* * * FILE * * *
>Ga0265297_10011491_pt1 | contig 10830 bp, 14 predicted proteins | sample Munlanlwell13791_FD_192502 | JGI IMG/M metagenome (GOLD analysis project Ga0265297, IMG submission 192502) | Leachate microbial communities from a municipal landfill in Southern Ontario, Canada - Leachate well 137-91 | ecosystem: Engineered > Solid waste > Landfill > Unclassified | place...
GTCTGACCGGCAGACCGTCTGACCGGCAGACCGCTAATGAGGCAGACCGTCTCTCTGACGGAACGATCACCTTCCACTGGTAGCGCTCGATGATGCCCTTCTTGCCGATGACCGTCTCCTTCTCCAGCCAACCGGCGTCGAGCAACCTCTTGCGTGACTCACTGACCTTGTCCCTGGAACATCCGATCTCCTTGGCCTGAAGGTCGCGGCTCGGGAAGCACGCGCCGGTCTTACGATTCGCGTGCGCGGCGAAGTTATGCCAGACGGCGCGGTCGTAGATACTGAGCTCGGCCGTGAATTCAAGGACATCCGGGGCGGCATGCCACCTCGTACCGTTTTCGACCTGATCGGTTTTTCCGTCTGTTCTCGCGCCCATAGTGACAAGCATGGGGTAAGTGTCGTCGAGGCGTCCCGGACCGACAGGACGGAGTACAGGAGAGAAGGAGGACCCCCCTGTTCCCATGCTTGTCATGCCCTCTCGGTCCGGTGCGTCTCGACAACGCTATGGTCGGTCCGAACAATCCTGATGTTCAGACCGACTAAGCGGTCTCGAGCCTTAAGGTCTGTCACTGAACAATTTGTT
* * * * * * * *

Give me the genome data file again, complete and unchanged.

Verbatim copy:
>Ga0265297_10011491_pt1 | contig 10830 bp, 14 predicted proteins | sample Munlanlwell13791_FD_192502 | JGI IMG/M metagenome (GOLD analysis project Ga0265297, IMG submission 192502) | Leachate microbial communities from a municipal landfill in Southern Ontario, Canada - Leachate well 137-91 | ecosystem: Engineered > Solid waste > Landfill > Unclassified | place...
GTCTGACCGGCAGACCGTCTGACCGGCAGACCGCTAATGAGGCAGACCGTCTCTCTGACGGAACGATCACCTTCCACTGGTAGCGCTCGATGATGCCCTTCTTGCCGATGACCGTCTCCTTCTCCAGCCAACCGGCGTCGAGCAACCTCTTGCGTGACTCACTGACCTTGTCCCTGGAACATCCGATCTCCTTGGCCTGAAGGTCGCGGCTCGGGAAGCACGCGCCGGTCTTACGATTCGCGTGCGCGGCGAAGTTATGCCAGACGGCGCGGTCGTAGATACTGAGCTCGGCCGTGAATTCAAGGACATCCGGGGCGGCATGCCACCTCGTACCGTTTTCGACCTGATCGGTTTTTCCGTCTGTTCTCGCGCCCATAGTGACAAGCATGGGGTAAGTGTCGTCGAGGCGTCCCGGACCGACAGGACGGAGTACAGGAGAGAAGGAGGACCCCCCTGTTCCCATGCTTGTCATGCCCTCTCGGTCCGGTGCGTCTCGACAACGCTATGGTCGGTCCGAACAATCCTGATGTTCAGACCGACTAAGCGGTCTCGAGCCTTAAGGTCTGTCACTGAACAATTTGTT